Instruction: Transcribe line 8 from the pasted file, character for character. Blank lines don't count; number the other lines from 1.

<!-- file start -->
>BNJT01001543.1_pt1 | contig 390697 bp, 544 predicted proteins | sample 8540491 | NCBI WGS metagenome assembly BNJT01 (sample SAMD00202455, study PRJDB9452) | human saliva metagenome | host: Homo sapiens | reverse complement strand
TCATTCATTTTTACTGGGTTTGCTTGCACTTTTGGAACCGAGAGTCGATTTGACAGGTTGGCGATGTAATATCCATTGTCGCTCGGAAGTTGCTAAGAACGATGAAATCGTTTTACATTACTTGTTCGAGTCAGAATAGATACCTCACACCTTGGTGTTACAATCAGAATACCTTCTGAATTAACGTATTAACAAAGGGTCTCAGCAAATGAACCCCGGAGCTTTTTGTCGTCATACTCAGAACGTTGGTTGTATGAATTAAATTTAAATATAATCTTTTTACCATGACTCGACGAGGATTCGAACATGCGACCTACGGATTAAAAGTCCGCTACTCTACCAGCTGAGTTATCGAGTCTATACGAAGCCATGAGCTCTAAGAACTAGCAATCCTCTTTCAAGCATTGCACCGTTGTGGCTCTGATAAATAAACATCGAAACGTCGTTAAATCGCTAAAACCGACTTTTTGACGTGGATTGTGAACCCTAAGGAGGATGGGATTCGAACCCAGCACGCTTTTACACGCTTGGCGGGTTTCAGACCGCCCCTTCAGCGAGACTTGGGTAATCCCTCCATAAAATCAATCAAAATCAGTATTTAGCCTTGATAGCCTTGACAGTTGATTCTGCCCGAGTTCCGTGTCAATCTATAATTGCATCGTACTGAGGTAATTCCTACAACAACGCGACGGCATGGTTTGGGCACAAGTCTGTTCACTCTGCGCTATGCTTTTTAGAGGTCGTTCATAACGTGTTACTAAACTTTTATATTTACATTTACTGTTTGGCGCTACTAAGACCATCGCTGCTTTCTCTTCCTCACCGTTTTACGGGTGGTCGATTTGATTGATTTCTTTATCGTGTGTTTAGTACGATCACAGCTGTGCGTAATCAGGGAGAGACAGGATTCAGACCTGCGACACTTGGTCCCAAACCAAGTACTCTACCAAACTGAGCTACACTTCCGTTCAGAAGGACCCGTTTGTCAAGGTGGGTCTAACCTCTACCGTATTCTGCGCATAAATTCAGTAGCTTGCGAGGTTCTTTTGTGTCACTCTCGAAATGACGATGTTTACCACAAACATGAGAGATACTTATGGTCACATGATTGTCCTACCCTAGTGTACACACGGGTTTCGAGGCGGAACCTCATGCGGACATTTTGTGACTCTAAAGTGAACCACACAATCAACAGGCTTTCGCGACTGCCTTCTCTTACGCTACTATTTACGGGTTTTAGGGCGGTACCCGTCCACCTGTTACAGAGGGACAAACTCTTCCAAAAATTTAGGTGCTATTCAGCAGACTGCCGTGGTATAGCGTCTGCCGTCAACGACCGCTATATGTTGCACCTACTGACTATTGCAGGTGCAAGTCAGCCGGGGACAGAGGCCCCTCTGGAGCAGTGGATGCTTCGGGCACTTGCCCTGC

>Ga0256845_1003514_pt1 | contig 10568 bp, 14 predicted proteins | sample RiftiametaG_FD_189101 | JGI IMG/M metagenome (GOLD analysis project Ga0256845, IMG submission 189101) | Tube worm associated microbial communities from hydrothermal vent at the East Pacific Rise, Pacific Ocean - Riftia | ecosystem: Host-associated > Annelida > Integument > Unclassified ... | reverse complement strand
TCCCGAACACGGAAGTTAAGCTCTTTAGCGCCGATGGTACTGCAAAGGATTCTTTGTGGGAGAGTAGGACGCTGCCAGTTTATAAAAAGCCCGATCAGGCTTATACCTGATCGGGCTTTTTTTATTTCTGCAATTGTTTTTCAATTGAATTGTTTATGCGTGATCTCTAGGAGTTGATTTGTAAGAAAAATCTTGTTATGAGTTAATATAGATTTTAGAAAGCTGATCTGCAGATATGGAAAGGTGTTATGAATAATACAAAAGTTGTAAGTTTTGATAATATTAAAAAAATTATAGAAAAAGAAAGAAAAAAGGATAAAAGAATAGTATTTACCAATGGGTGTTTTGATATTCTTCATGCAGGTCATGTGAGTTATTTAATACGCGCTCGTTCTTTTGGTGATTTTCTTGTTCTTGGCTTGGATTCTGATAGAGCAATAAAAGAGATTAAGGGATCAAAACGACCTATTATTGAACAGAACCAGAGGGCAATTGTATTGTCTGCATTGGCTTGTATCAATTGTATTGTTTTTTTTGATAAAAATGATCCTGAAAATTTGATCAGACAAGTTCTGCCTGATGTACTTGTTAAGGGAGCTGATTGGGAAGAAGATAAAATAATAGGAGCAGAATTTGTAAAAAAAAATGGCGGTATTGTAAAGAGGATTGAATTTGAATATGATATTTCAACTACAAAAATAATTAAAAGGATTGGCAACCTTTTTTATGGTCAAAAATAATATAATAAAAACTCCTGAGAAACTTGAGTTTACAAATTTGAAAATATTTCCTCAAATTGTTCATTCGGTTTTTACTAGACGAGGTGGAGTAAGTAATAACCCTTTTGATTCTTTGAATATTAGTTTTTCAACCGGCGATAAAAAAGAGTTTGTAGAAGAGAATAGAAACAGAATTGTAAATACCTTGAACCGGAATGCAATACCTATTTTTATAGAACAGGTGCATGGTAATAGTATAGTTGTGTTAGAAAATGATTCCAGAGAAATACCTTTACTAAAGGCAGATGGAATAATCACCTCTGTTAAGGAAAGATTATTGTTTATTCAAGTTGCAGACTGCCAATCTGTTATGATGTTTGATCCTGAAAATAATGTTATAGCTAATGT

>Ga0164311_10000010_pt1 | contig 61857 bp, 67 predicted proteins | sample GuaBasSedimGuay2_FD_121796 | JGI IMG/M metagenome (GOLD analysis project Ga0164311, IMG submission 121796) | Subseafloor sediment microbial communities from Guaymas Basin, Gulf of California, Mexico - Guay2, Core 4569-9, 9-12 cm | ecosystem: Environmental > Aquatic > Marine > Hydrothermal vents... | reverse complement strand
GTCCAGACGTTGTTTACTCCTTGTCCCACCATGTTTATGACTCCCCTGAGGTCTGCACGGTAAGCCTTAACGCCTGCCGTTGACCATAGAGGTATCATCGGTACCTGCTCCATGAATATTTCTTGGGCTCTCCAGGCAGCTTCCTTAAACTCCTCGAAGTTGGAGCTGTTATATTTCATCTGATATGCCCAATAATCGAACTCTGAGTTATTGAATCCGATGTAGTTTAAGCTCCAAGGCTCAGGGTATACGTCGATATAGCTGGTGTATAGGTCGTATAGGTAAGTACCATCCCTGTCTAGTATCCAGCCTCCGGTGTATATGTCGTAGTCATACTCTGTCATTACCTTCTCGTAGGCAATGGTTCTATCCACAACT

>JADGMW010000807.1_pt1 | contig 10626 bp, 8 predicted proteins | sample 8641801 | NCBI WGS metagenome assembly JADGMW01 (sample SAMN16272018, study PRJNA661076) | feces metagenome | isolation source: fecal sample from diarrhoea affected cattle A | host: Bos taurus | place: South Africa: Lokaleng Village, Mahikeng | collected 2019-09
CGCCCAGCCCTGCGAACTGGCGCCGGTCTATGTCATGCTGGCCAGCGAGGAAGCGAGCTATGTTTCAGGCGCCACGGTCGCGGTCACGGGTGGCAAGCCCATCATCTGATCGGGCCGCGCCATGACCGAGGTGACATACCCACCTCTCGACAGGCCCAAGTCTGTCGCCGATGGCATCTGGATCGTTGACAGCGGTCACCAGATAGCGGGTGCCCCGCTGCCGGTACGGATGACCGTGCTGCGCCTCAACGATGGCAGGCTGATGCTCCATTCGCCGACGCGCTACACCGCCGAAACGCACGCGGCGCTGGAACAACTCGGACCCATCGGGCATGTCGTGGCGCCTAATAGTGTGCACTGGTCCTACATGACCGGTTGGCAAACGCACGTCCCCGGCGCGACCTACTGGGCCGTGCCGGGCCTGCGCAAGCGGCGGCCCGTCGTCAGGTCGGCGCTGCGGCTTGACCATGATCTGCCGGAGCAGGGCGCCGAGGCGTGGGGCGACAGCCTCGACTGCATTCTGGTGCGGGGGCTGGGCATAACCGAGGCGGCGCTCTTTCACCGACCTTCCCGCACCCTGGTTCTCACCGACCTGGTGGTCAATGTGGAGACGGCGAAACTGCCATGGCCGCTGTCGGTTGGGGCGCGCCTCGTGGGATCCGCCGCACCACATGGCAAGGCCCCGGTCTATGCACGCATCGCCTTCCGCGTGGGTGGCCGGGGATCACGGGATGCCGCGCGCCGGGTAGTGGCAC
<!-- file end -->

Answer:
CGCCCAGCCCTGCGAACTGGCGCCGGTCTATGTCATGCTGGCCAGCGAGGAAGCGAGCTATGTTTCAGGCGCCACGGTCGCGGTCACGGGTGGCAAGCCCATCATCTGATCGGGCCGCGCCATGACCGAGGTGACATACCCACCTCTCGACAGGCCCAAGTCTGTCGCCGATGGCATCTGGATCGTTGACAGCGGTCACCAGATAGCGGGTGCCCCGCTGCCGGTACGGATGACCGTGCTGCGCCTCAACGATGGCAGGCTGATGCTCCATTCGCCGACGCGCTACACCGCCGAAACGCACGCGGCGCTGGAACAACTCGGACCCATCGGGCATGTCGTGGCGCCTAATAGTGTGCACTGGTCCTACATGACCGGTTGGCAAACGCACGTCCCCGGCGCGACCTACTGGGCCGTGCCGGGCCTGCGCAAGCGGCGGCCCGTCGTCAGGTCGGCGCTGCGGCTTGACCATGATCTGCCGGAGCAGGGCGCCGAGGCGTGGGGCGACAGCCTCGACTGCATTCTGGTGCGGGGGCTGGGCATAACCGAGGCGGCGCTCTTTCACCGACCTTCCCGCACCCTGGTTCTCACCGACCTGGTGGTCAATGTGGAGACGGCGAAACTGCCATGGCCGCTGTCGGTTGGGGCGCGCCTCGTGGGATCCGCCGCACCACATGGCAAGGCCCCGGTCTATGCACGCATCGCCTTCCGCGTGGGTGGCCGGGGATCACGGGATGCCGCGCGCCGGGTAGTGGCAC